I’ve often heard from those who have lost weight, gained it back, and lost again that the reason they regained was because, despite weighing much less, they still viewed themselves as overweight. They took time to heal the outside, and not the inside, which resulted in their weight returning, often times faster than before.
Just as with any addiction, you can often find a 12 step program to assist you. When it comes to compulsive overeating, you have Overeaters Anonymous. From their website:
“Overeaters Anonymous offers a program of recovery from compulsive eating using the Twelve Steps and Twelve Traditions of OA. Worldwide meetings and other tools provide a fellowship of experience, strength and hope where members respect one another’s anonymity. OA charges no dues or fees; it is self-supporting through member contributions.
OA is not just about weight loss, weight gain or maintenance, or obesity or diets. It addresses physical, emotional and spiritual well-being. It is not a religious organization and does not promote any particular diet.”
When do you decide that something is so big that you can no longer do it on your own? I love that there are resources for all addictions, not just conventional ones. I love that one day someone decided that they would no longer accept the stigma that obesity was directly related to lacking willpower, a physical act that was not attached to anything except someone’s inability to say no. I am personally a fan of talk therapy, and have found it to be extremely helpful in dealing with issues that I cannot discuss with those I have the issue with.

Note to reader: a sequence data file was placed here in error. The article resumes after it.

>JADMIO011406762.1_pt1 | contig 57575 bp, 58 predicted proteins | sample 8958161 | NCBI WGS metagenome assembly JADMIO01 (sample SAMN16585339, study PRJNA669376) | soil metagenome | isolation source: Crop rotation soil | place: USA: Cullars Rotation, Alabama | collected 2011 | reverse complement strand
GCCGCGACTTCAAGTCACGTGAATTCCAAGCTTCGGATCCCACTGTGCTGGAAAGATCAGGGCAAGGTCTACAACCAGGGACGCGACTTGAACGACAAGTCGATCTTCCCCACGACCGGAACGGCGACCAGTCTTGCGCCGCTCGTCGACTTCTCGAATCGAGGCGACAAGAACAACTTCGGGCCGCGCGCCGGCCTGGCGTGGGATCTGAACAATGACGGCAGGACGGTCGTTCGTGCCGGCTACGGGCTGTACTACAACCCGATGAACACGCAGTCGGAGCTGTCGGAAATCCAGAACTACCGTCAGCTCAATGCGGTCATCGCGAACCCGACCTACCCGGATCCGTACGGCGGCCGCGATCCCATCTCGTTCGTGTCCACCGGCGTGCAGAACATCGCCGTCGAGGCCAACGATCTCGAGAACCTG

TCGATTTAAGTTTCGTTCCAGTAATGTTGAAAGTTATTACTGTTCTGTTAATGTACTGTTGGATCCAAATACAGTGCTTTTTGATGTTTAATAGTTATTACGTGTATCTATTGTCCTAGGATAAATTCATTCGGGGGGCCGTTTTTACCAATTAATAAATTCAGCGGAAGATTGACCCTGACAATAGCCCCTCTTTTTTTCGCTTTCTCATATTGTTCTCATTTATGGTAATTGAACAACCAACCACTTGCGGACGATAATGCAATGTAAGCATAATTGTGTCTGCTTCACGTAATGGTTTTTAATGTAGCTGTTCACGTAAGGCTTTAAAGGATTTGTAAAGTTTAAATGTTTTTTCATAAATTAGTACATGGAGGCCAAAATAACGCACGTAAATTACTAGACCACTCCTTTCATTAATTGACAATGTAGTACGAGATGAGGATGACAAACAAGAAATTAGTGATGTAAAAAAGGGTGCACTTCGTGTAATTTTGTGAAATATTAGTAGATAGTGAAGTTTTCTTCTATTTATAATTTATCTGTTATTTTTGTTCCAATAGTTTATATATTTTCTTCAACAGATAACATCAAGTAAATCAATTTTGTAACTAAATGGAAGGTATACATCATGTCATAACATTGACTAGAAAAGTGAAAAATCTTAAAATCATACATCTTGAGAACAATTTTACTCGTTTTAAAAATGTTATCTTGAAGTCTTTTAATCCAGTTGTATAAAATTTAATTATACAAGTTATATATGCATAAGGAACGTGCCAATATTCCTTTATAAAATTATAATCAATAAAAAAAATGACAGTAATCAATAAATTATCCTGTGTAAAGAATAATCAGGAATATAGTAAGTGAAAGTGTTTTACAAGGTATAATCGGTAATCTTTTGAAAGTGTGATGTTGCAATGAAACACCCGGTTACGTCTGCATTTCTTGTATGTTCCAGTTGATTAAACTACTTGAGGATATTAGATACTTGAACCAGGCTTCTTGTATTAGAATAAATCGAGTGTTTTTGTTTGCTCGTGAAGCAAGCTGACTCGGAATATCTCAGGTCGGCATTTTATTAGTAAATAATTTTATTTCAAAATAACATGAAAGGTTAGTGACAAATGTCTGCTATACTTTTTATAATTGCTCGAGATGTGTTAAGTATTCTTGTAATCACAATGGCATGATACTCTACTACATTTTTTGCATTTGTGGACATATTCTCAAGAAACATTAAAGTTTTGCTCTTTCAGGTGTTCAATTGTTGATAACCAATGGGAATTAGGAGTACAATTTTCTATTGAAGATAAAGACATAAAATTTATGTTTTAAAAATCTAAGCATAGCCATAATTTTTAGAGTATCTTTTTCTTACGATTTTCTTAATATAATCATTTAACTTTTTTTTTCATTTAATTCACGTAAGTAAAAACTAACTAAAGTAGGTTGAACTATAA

All of this stemmed from a desire for a cookie. Since that day I have had very similar cravings, whether it be a cookie, or a cigarette, and in some moments I have won, and others I have lost. I will continue for the rest of my life in this manner. I can only hope that I will continue to learn and grow from the experience, and hopefully one day find that moment where it all clicks, and I am no longer held prisoner by my addictions.
Question: Do you have an addiction? If so, what is it, and have you mastered it? Why or why not?